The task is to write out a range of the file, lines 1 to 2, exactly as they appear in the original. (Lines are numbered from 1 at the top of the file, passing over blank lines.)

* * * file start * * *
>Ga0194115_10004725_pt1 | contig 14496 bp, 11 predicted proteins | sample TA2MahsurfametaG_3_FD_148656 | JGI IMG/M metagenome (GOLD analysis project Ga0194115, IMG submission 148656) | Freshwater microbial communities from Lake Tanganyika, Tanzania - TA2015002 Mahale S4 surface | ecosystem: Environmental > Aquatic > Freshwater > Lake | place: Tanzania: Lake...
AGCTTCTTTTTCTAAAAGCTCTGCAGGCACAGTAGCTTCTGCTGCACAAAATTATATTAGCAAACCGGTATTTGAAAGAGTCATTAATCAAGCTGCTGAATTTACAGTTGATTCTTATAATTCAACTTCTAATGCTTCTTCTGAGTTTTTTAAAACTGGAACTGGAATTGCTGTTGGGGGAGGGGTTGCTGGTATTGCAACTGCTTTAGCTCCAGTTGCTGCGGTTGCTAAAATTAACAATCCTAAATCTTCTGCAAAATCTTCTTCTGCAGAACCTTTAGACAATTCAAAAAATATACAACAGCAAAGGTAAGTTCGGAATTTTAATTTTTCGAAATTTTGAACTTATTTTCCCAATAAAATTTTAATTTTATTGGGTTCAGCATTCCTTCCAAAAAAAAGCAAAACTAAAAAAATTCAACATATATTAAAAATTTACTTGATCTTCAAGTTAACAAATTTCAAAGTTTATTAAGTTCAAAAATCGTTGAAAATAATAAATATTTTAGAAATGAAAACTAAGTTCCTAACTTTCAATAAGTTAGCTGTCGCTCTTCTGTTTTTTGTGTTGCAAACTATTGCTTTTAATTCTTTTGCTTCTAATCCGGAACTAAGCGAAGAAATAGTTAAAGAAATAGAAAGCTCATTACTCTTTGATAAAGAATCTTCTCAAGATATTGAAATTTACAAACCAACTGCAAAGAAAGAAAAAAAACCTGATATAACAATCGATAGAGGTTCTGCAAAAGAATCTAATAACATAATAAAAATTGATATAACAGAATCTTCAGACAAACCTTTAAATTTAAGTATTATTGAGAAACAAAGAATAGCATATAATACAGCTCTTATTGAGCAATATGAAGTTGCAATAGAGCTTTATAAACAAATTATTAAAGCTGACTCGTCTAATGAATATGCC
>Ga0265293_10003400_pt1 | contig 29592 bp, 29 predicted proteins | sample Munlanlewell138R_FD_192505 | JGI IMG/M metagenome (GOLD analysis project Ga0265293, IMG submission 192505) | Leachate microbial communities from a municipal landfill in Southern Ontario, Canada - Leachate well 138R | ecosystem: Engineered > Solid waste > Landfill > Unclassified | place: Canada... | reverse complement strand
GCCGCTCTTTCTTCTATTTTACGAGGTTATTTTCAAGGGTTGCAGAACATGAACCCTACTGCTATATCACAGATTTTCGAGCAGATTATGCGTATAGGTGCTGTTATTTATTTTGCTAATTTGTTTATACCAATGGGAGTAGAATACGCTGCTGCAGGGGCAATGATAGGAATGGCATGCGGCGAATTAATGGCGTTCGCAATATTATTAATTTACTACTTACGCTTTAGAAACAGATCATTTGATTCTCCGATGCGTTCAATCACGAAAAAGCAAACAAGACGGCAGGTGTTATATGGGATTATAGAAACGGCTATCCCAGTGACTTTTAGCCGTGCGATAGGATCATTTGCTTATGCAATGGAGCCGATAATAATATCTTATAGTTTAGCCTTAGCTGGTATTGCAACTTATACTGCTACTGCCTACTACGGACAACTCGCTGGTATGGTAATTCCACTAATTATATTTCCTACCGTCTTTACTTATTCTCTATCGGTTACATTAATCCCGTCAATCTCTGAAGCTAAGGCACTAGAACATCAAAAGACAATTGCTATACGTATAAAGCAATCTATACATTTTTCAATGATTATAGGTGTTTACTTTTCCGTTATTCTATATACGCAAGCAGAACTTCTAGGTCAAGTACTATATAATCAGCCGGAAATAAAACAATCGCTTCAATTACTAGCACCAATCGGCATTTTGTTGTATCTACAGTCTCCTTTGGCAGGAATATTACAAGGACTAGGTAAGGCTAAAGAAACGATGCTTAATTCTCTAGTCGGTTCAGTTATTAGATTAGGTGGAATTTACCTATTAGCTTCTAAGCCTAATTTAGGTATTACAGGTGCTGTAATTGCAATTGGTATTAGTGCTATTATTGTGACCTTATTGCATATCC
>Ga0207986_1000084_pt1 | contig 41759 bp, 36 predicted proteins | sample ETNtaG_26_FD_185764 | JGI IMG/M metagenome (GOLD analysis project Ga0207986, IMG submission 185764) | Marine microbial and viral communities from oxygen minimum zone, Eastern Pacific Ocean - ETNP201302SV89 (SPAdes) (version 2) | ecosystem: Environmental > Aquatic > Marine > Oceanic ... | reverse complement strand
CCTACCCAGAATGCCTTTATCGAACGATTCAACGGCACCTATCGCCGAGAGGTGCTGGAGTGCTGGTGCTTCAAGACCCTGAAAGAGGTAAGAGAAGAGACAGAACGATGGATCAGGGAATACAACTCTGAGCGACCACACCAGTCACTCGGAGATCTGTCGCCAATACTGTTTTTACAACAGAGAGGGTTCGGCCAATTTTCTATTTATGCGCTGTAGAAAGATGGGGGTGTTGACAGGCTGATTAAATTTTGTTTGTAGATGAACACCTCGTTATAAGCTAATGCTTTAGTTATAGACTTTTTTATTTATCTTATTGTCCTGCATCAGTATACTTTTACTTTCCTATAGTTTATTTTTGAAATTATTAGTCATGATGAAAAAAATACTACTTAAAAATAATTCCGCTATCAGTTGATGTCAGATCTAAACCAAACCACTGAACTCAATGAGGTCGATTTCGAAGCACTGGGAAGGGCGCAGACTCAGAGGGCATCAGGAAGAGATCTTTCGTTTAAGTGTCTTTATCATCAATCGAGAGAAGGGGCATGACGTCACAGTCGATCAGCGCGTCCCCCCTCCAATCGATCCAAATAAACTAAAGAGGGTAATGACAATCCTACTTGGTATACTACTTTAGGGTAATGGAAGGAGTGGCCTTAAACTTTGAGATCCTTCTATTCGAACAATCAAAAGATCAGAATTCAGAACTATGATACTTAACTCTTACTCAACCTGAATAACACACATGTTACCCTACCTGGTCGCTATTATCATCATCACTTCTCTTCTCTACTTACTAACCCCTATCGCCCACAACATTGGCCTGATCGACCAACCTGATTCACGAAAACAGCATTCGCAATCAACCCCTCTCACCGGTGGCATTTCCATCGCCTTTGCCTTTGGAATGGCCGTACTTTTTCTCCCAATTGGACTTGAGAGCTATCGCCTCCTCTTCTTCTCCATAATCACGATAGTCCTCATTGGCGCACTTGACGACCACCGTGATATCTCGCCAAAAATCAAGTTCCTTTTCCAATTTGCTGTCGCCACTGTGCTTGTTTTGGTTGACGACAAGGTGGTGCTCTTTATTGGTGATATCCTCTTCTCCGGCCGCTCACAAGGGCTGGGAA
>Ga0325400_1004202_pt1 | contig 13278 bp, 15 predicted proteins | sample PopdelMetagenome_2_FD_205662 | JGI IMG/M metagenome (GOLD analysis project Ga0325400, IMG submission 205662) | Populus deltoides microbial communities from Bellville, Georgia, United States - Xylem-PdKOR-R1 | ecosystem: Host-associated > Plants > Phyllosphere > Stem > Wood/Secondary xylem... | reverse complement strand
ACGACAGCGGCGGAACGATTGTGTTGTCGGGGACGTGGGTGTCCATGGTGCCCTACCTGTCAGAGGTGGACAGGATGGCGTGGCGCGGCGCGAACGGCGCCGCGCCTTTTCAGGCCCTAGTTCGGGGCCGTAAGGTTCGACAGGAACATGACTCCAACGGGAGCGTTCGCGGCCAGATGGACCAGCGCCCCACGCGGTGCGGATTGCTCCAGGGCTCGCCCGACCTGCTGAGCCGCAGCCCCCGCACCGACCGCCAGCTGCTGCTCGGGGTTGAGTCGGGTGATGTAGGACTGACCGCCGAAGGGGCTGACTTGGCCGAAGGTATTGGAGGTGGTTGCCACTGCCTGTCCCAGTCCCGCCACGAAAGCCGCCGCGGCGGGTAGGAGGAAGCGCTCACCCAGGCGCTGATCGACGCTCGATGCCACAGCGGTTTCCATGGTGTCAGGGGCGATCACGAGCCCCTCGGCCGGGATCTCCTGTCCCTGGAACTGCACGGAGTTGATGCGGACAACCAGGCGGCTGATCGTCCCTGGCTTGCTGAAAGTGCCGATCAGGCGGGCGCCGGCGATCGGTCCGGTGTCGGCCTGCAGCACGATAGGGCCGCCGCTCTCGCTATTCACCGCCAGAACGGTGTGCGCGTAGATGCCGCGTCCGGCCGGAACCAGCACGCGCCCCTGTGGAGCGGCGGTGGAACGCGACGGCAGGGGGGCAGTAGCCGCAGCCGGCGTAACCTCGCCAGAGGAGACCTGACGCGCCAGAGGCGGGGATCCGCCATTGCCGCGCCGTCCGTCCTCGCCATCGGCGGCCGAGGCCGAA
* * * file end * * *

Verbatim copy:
>Ga0194115_10004725_pt1 | contig 14496 bp, 11 predicted proteins | sample TA2MahsurfametaG_3_FD_148656 | JGI IMG/M metagenome (GOLD analysis project Ga0194115, IMG submission 148656) | Freshwater microbial communities from Lake Tanganyika, Tanzania - TA2015002 Mahale S4 surface | ecosystem: Environmental > Aquatic > Freshwater > Lake | place: Tanzania: Lake...
AGCTTCTTTTTCTAAAAGCTCTGCAGGCACAGTAGCTTCTGCTGCACAAAATTATATTAGCAAACCGGTATTTGAAAGAGTCATTAATCAAGCTGCTGAATTTACAGTTGATTCTTATAATTCAACTTCTAATGCTTCTTCTGAGTTTTTTAAAACTGGAACTGGAATTGCTGTTGGGGGAGGGGTTGCTGGTATTGCAACTGCTTTAGCTCCAGTTGCTGCGGTTGCTAAAATTAACAATCCTAAATCTTCTGCAAAATCTTCTTCTGCAGAACCTTTAGACAATTCAAAAAATATACAACAGCAAAGGTAAGTTCGGAATTTTAATTTTTCGAAATTTTGAACTTATTTTCCCAATAAAATTTTAATTTTATTGGGTTCAGCATTCCTTCCAAAAAAAAGCAAAACTAAAAAAATTCAACATATATTAAAAATTTACTTGATCTTCAAGTTAACAAATTTCAAAGTTTATTAAGTTCAAAAATCGTTGAAAATAATAAATATTTTAGAAATGAAAACTAAGTTCCTAACTTTCAATAAGTTAGCTGTCGCTCTTCTGTTTTTTGTGTTGCAAACTATTGCTTTTAATTCTTTTGCTTCTAATCCGGAACTAAGCGAAGAAATAGTTAAAGAAATAGAAAGCTCATTACTCTTTGATAAAGAATCTTCTCAAGATATTGAAATTTACAAACCAACTGCAAAGAAAGAAAAAAAACCTGATATAACAATCGATAGAGGTTCTGCAAAAGAATCTAATAACATAATAAAAATTGATATAACAGAATCTTCAGACAAACCTTTAAATTTAAGTATTATTGAGAAACAAAGAATAGCATATAATACAGCTCTTATTGAGCAATATGAAGTTGCAATAGAGCTTTATAAACAAATTATTAAAGCTGACTCGTCTAATGAATATGCC